Holo-Dek Gets Players Into The Action
By Scott E. Kinney, Atlantic News Staff Writer
Atlantic News, Friday, November 18, 2005
[The following article is courtesy of Atlantic News.]
8 Merrill Drive,
Fri-Sun, 12 p.m. to 12 a.m.
HAMPTON -- Running through a virtual, three-dimensional environment, armed with your weapon of choice, ready to smite the enemy. Driving a race car at 150 mph through a banked turn. Turning a negative-G dive from the cockpit of one of today's modern jet fighters.
To many video game aficionados, these are familiar scenes.
But now, project the game on a giant screen. Include a surround sound system that makes the game's sound leap at you from all directions.
Still not a real enough experience?
How about the addition of robotics that turns the game into a ride, translating every movement in the game into physical motion for the player.
For nearly a year, a local company has been working to make the video game experience more intense.
Located at its test site at 8 Merrill Industrial Drive, Holo-Dek is working to create a video game experience that is truly all encompassing. The company has been offering gamers an enhanced experience since it first opened its doors in January
"We're trying not to be just a LAN center or an internet café," said Torrey McPheters, the gaming centers self-proclaimed vice president of fun.
He said many gamers enjoy video games at home, but will come to Holo-Dek for the sense of community , to try out a new game or latest piece of computer hardware, or just to play on a screen that is bigger than average.
HoloDek offers 42 gaming stations with top of the line personal computers all linked to the companies high-speed T1 internet connection. The games are displayed on screens ranging in size from 17 inches to 13 feet. All stations are equipped with headphones and microphones, which can allow gamers to speak to players in another part of the building or across the world.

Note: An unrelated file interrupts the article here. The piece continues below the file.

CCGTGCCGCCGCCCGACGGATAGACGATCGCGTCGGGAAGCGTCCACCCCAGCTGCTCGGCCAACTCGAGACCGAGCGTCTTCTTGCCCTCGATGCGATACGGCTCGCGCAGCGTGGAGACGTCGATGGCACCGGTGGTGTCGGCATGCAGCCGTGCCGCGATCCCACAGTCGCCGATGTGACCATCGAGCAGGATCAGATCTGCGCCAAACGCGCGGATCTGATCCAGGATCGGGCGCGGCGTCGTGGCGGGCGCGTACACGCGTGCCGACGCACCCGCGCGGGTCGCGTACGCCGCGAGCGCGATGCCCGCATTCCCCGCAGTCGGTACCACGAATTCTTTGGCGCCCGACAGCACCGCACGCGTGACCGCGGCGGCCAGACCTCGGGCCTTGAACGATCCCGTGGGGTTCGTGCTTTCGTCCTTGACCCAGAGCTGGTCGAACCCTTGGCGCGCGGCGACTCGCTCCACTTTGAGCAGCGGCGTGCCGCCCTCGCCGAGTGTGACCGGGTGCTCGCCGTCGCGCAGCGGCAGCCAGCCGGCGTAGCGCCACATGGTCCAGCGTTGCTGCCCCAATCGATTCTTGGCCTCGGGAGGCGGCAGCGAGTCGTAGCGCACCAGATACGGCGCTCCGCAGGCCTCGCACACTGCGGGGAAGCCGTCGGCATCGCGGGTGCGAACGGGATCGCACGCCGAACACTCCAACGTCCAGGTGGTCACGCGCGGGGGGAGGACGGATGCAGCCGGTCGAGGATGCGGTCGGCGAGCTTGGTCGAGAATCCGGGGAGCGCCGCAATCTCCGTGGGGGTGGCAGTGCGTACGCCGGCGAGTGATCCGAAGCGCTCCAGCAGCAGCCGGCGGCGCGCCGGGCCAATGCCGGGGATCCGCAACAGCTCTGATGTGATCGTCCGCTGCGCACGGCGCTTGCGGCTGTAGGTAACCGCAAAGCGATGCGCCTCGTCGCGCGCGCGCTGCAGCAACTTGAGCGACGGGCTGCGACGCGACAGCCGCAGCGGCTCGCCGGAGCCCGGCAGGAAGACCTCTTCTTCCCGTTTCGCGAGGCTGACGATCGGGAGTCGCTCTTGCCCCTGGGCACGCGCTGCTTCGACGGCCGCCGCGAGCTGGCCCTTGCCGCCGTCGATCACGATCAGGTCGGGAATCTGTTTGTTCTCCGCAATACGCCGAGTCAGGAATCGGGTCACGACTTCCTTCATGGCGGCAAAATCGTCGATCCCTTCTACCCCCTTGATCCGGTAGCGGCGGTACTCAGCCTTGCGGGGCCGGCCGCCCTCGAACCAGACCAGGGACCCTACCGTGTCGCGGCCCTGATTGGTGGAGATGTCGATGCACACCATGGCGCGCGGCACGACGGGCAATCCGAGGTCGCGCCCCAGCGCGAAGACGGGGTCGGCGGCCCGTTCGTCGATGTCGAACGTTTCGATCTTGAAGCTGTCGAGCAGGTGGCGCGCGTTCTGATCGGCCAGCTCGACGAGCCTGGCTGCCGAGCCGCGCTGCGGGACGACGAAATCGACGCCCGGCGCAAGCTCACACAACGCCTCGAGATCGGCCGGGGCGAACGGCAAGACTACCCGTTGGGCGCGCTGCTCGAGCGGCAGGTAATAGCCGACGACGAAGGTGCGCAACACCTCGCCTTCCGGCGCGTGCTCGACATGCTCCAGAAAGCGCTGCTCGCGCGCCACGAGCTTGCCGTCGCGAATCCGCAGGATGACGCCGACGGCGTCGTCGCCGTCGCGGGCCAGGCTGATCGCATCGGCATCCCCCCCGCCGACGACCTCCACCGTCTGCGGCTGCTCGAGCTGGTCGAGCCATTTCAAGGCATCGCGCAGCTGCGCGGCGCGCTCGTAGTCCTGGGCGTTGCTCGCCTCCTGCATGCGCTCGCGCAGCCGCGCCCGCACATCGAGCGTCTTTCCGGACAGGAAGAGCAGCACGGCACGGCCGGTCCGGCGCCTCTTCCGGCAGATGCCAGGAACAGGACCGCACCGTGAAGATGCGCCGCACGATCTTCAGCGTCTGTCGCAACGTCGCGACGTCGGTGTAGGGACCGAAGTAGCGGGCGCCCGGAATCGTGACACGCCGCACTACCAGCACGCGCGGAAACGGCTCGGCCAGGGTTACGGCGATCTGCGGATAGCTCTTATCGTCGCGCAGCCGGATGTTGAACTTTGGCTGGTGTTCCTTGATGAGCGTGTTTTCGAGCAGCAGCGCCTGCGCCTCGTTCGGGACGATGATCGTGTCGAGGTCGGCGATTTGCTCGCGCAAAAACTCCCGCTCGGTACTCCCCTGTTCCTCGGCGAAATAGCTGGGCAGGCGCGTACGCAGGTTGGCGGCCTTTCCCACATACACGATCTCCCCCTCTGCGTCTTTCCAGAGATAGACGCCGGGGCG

"A lot of what we're doing is tinkering with how we can make their (the gamer's) experience bigger, better, faster," said McPheters.
That tinkering is indicative of Holo-Dek's parent company, Parallel Robotics Systems Corporation and can be noticed throughout the several rooms of the company's offices.
In a separate room known as the "small suite" visitors can play games or watch movies on a giant 13-foot screen complete with 7.1 surround sound.
HoloDek's backroom, however, is where the real tinkering takes place.
In what is basically a big garage, two giant, white structures stand. The "Halfpipe" is a huge wrap around screen 12 feet high and 20 feet wide creating a roughly 120 degree field of view for the player. The other is the "Sphere", a huge 20 foot in diameter screen that will soon offer a 360 degree gaming experience. Housed within the giant dome is a cockpit driven by a robot.
As an example McPheters said a gamer playing a NASCAR style racing simulation would experience the effects of driving on a banked turn, the rumble of driving through dirt and grass or the neck-snapping experience of being in a spin-out.
The Sphere will function through the use of 12 to 15 projectors and acoustics designed to bring all sound directly to the operator.
"We're looking at ways to create total immersion," he said.
McPheters pointed to movie theaters, which use surround sound, large screens and almost total darkness in order to draw the viewer into the on-screen action.
The company hopes to launch several hundred gaming facilities throughout the country over the next 4-5 years. Those facilities would be home to a number of halfpipes, at least one sphere, a restaurant and bar plus retail space.
The gaming center certainly has its share of regulars. McPheters said the majority of Holo-Dek's clientele are males, age 15-25, but there are several older patrons as well as those of the opposite sex. McPheters offered that one regular who is in his 60's frequents Holo-Dek at least one night a week.
Andy Paquette is among the majority when it comes to gamers at Holo-Dek. The 19-year-old said he can be found there from Friday to Sunday and usually two other days during the week.
Paquette said prior to his frequent visits to Holo-Dek he played games at home. Because of the business's superior computer equipment and sense of community that keeps him coming back.
"It's not just going there to play games," said Paquette. "It's going to spend time with friends."